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Rails in the Rockies: A tour around the Colorado Railroad Museum

Nearly a century and a half of locomotives, railcars and cabooses are at this great museum near Denver.

Geoffrey Morrison/CNET

Of course I rang the bell on a 130-year-old steam locomotive. And so would you. 

Right after you enter the Colorado Railroad Museum, you're greeted by a huge locomotive from the Denver and Rio Grande Western Railroad. You can enter the cab and check out the boiler, but the bell is a top attraction. Who wouldn't ring it? 

It was a blisteringly hot day when I toured the museum in Golden, Colorado on the western outskirts of Denver. It wasn't ideal weather since the museum is almost entirely outdoors, but there was enough shade and enough trains to enter and explore that it was fantastic. 

Here's a look around. 

Hear that train a comin' 

The 15-acre railyard features more than 100 steam and diesel locomotives, plus passenger cars, mail cars, cabooses and more. Making my way around, I was pleased that many of the exhibits are full train sets with a locomotive, multiple cars and a caboose. Many rail museums place each piece individually, which is fine, but I like having them all together.

The museum also has one of my favorite locomotive designs, an EMD F9 in Denver & Rio Grande Western livery. If you think of a mid-20th century locomotive, this is probably what you're picturing. 

As visually impressive as the F9 is, what's next to it is even more interesting: a rotary snowplow. This boxy machine has 9-foot-wide spinning blades of death. Death to snowdrifts, that is. Conventional wedge-shaped snowplows just weren't sufficient for the heavy snows found in the Rocky Mountains. Plows like these go through tons of snow at a rapid pace, but they required so much power that a coal-powered steam engine existed solely to run the blades.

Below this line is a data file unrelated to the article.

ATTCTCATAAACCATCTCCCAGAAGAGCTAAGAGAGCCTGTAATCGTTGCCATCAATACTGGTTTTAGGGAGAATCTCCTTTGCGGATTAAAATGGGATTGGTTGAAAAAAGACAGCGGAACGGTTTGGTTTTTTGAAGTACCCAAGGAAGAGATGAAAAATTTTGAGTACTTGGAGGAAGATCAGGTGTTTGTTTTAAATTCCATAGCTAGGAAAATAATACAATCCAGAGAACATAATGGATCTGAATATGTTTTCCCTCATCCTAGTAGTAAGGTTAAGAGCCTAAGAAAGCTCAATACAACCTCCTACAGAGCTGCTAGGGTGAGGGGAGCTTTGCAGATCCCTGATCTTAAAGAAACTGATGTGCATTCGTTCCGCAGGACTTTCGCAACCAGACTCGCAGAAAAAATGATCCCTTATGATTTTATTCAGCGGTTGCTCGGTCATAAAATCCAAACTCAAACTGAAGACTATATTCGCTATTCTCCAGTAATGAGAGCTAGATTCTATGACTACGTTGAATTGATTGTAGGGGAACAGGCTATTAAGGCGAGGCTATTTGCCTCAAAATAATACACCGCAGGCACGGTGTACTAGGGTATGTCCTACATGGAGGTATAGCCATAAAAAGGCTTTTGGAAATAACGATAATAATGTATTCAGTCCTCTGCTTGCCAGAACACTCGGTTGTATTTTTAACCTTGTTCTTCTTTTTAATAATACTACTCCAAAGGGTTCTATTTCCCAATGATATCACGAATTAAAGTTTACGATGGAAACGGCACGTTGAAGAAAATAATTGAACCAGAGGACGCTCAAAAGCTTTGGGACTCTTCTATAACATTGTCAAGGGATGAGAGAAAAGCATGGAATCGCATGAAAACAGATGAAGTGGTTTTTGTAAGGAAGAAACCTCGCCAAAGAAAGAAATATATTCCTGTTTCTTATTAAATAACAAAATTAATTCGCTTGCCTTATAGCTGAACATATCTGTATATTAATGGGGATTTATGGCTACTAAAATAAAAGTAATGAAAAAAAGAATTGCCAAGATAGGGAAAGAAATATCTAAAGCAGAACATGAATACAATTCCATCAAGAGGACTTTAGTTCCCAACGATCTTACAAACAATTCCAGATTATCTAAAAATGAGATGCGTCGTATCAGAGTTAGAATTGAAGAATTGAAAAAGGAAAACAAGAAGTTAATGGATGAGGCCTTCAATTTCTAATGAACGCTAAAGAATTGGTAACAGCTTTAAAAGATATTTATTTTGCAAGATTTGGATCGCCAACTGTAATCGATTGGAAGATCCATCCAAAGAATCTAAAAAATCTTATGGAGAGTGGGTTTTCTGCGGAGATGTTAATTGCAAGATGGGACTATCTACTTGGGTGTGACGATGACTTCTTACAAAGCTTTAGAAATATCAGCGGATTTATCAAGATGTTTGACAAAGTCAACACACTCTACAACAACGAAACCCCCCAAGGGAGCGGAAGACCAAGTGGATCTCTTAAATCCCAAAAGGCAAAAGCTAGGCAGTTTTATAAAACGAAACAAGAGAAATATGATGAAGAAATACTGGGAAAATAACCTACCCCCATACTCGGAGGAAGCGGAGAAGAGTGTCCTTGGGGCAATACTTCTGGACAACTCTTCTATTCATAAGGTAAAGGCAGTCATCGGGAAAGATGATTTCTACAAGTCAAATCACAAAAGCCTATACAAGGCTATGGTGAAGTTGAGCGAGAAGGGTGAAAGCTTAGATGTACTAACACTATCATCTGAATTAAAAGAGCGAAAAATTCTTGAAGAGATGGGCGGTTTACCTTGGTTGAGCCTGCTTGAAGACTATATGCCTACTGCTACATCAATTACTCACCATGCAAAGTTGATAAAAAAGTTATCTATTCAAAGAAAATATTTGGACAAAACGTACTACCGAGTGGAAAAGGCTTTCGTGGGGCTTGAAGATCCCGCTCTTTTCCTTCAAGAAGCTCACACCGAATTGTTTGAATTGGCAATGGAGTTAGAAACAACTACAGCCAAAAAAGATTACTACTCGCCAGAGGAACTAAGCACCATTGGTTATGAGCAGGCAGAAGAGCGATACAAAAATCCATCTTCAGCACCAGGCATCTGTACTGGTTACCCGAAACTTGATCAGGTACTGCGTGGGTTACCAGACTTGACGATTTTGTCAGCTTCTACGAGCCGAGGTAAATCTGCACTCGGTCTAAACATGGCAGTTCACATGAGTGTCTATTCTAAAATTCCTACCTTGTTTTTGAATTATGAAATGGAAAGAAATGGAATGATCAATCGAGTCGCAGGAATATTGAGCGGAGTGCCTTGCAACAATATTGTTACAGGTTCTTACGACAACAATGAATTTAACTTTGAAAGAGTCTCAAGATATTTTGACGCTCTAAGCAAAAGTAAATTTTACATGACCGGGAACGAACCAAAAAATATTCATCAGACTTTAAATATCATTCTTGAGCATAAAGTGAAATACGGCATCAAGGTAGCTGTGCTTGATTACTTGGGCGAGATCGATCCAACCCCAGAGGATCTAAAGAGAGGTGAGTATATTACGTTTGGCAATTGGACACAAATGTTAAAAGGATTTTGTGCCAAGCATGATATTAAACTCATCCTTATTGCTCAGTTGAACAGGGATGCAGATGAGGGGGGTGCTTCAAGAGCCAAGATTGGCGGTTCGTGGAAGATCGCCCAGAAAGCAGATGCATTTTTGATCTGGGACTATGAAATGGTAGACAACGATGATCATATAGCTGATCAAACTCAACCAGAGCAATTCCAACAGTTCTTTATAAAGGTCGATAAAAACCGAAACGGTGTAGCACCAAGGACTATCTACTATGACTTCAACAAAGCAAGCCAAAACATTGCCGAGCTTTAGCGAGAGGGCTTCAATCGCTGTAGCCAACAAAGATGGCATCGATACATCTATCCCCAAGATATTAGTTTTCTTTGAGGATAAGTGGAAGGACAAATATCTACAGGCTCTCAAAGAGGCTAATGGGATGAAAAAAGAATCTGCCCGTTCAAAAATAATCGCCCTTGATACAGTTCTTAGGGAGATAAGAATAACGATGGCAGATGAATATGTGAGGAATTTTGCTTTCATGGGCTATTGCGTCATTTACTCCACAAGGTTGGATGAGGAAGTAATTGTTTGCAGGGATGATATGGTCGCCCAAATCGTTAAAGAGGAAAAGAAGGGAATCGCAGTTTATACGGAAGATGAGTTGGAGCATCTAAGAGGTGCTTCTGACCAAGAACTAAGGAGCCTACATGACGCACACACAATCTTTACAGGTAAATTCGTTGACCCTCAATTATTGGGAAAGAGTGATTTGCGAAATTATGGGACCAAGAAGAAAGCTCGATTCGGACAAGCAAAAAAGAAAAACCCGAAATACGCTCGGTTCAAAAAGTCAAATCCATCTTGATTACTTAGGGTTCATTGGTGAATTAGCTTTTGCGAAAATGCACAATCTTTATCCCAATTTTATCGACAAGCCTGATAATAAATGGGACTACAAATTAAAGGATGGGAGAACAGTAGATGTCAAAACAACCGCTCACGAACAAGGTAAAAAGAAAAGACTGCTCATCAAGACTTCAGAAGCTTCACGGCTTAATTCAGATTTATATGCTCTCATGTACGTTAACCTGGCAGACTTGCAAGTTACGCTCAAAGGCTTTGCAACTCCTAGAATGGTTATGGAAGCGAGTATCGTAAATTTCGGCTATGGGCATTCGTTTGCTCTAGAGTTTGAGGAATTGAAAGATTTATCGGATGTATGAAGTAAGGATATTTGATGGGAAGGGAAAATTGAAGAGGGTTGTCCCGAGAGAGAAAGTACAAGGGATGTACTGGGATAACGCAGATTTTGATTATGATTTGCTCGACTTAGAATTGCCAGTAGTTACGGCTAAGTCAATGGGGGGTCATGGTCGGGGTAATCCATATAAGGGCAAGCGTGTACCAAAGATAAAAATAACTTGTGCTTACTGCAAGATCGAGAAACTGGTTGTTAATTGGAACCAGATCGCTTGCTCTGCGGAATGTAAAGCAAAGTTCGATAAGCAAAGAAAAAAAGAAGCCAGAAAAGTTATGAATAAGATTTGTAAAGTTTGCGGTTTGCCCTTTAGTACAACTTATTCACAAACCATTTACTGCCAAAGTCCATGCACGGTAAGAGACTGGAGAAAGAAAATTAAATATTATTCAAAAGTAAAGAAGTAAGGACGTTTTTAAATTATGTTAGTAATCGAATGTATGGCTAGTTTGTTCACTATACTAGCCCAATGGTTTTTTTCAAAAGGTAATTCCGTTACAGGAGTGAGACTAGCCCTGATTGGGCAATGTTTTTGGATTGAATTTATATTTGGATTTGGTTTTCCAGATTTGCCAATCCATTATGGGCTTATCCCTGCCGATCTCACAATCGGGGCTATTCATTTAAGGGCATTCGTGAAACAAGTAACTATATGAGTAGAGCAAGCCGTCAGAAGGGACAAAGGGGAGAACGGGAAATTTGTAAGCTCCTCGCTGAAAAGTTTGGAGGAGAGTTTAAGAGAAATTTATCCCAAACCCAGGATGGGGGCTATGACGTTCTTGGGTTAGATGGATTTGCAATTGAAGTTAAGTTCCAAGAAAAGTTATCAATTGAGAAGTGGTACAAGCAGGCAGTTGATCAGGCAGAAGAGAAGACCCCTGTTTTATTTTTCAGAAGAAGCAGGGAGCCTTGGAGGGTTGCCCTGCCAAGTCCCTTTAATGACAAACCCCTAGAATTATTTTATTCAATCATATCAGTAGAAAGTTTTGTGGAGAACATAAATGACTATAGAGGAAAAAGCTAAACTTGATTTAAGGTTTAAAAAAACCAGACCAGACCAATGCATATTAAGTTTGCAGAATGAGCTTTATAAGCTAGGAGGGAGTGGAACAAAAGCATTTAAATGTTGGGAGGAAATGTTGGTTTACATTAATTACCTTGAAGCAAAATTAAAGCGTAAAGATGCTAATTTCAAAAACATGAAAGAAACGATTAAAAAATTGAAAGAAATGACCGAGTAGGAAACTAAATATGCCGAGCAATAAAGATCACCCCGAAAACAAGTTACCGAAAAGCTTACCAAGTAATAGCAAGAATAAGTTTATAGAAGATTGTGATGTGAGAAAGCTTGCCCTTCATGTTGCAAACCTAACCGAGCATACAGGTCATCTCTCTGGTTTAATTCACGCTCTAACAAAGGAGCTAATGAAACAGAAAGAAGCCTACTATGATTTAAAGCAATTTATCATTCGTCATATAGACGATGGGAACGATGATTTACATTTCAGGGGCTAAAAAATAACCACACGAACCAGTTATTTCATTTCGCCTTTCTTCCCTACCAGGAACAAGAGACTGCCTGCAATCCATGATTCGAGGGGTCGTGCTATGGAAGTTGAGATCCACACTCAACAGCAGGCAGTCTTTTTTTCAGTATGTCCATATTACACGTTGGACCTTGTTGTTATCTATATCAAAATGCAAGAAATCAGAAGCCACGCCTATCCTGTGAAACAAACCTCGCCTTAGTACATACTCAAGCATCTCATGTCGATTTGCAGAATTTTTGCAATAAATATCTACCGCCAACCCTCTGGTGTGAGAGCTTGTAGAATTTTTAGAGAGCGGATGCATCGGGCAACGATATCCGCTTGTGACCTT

Later, I was able to check out the roundhouse where the museum's on-site restoration team works. Many of these trains still run, and keeping them in shape requires significant talent and effort: It's not like you can run down to AutoZone and pick up a piston for an 1890 steam locomotive. 

A narrow-gauge track encircles the museum, and several times an hour you can ride one of the museum's "Galloping Gooses." These are early 20th century cars modified by the Rio Grande Southern Railroad to run passenger and freight services when they couldn't afford to maintain steam locomotives.

The museum, and the Denver Garden Railway Society that runs it, let me place a camera on one of the model flatbed train cars. Pushed by a locomotive, I was able to capture a first-person view of the outdoor track. In the basement of the main museum building there's even an incredibly elaborate HO scale model railway.

Geoffrey Morrison/CNET

Before I left, I was able to get an up-close view of the biggest locomotive at the museum: a colossal 4-8-4 O-5B class locomotive, one of the last big steam trains ever made. This one retired in 1956 after only 16 years of service. Apparently this beast could hit 100mph on the Denver-to-Chicago run. Not bad for something powered by coal and based on technology from the early 1800s.

Railroad crossing

The Colorado Railroad Museum is a lovely museum, with far more charm than many of the bigger train museums I've visited. If you're in the Denver area, I highly recommend checking it out. They have regular events too. 

If visiting Denver isn't on your schedule, check out the gallery above. 

As well as covering TV and other display tech, Geoff does photo tours of cool museums and locations around the world, including nuclear submarinesmassive aircraft carriersmedieval castles, epic 10,000 mile road trips, and more. Check out Tech Treks for all his tours and adventures.

He wrote a bestselling sci-fi novel about city-size submarines, along with a sequel. You can follow his adventures on Instagram and his YouTube channel.